Modern rich people didn’t get rich through inheritance or income.  Steve Jobs is CEO of the largest company in the world, yet he started by wiring circuit boards in his garage.  Bill Gates and Paul Allen started programming together because of a magazine article, and didn’t even have a finished product before trying to sell it to IBM.  Warren Buffett started with a paper route and selling gum.  Their wealth accumulated in the value of their company and the products they create and services they provide.  A small percentage of their overall wealth is from income.  So, if we follow Michael Moore’s philosophy, we should forcibly take their wealth and turn it over to the government to spend.  Previously, I sarcastically stated that perhaps we should just send all of our income to the government, they can spend what they want and return to us whatever they think we deserve.  Sounds to me like Michael Moore is serious about this.

What about the hard-fought victories of unions in regards to working conditions?

Here is where unions deserve credit. Private sector unions in the late 19th century and the first half of the 20th century worked hard to improve working conditions, often facing violence from our very government.  Unions are responsible for improving worker safety, the 40-hour work week, and protecting the less educated worker who historically came from a rural background.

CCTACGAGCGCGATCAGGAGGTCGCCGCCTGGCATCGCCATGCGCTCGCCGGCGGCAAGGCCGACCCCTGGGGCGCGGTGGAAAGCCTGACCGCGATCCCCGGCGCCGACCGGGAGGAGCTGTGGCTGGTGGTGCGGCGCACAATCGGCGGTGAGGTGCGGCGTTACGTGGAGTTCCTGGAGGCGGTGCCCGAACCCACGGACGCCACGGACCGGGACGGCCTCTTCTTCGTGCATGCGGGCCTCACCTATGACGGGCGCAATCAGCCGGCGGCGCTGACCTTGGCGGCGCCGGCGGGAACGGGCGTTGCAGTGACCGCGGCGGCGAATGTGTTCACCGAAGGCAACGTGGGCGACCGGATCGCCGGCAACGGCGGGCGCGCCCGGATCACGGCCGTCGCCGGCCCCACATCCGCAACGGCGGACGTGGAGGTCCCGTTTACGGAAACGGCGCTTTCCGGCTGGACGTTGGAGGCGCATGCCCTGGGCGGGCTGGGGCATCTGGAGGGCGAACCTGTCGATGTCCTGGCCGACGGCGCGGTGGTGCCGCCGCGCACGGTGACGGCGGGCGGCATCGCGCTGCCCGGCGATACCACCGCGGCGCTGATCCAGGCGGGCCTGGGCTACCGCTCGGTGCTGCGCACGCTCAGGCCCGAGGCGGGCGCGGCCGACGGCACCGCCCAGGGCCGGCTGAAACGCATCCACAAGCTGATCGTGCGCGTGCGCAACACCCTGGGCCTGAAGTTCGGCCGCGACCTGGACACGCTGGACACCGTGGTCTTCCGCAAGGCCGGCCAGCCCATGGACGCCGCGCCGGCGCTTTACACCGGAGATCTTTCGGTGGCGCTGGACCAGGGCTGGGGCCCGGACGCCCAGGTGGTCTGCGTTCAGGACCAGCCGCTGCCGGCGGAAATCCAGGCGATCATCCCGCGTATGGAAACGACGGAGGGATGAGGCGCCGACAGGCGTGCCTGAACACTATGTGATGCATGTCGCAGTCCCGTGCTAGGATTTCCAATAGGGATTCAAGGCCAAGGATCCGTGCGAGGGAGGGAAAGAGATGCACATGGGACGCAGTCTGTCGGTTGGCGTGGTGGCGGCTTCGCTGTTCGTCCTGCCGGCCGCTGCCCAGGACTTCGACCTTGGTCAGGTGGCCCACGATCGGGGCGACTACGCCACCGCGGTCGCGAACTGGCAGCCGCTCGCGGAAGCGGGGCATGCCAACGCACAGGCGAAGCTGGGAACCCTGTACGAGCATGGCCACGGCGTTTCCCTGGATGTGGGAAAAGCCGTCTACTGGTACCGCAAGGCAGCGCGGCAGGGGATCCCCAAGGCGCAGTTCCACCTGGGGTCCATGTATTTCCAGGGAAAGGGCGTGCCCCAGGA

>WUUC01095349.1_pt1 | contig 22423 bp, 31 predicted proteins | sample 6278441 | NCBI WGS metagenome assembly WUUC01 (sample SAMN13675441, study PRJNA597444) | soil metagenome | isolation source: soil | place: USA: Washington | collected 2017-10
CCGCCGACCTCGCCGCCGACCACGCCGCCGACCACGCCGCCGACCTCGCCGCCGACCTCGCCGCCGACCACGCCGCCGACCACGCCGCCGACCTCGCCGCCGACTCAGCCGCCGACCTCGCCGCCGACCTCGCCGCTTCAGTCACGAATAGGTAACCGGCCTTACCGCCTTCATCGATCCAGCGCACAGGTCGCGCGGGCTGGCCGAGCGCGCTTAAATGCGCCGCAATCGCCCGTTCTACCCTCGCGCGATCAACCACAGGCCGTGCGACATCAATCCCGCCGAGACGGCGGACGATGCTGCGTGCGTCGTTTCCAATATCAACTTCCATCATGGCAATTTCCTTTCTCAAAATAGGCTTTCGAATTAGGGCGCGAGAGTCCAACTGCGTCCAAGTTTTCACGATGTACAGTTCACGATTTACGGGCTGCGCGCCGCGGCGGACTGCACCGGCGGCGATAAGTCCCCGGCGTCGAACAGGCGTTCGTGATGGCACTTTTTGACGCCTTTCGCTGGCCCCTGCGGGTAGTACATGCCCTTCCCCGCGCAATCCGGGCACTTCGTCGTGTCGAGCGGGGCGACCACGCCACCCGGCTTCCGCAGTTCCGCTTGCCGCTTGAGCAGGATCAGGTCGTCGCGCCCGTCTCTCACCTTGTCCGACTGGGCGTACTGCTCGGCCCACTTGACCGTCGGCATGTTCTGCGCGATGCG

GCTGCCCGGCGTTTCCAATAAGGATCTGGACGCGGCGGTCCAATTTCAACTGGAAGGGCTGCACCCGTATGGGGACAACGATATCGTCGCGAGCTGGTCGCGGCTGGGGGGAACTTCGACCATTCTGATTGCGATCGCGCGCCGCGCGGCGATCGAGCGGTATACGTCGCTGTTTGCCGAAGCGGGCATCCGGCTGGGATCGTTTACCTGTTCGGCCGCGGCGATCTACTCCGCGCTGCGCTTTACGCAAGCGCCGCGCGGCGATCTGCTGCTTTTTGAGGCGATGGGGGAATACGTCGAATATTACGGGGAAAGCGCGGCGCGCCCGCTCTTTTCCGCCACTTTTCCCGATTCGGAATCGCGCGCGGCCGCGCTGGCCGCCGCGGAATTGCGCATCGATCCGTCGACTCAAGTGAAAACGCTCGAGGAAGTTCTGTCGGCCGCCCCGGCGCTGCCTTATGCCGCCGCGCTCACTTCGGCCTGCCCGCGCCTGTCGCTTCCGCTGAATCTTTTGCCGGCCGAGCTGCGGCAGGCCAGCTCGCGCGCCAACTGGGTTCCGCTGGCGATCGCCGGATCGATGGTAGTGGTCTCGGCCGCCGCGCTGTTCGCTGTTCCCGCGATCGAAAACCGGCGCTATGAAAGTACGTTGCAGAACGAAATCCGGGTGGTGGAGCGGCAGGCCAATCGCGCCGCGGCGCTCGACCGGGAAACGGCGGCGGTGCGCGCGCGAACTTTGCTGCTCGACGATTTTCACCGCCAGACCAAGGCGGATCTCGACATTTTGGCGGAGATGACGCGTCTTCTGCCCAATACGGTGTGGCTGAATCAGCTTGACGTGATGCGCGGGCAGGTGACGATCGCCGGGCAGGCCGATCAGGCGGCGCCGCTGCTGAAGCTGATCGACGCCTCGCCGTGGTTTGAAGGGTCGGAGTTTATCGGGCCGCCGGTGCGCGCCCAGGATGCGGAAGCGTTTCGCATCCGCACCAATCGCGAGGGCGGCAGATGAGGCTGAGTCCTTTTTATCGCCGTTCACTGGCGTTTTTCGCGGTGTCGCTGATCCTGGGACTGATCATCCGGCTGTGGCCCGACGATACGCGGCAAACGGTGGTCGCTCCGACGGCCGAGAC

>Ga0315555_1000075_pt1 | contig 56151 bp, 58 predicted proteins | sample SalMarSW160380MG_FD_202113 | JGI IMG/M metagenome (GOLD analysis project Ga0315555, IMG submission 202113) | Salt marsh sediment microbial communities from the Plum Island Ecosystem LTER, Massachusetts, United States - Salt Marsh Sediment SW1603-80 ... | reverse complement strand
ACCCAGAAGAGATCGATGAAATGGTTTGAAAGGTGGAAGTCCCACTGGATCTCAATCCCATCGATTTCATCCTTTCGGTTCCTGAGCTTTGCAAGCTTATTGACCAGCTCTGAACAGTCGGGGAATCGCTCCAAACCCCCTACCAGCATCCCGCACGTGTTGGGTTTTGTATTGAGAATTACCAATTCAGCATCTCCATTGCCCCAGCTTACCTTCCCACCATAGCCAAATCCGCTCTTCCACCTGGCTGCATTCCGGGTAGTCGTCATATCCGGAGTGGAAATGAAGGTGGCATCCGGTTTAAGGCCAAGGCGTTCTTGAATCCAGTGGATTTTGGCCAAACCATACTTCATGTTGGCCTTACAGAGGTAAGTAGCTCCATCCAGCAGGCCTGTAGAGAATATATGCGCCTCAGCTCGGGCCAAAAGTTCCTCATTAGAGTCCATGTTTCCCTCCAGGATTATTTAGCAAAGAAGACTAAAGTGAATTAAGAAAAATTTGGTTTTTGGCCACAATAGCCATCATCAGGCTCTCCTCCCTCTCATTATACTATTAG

The difference today is most of these things are now codified into law.  OSHA exists to protect all workers, even non-union ones.  President George W. Bush signed into law a strengthening of worker protections in regards to overtime (despite some groups that tried to say otherwise).  Regardless, there are rules providing more pay if you work beyond a “normal” work week.  We have a minimum wage.  If all unions were dissolved today, these basic protections would still exist in law.

Do we still need unions?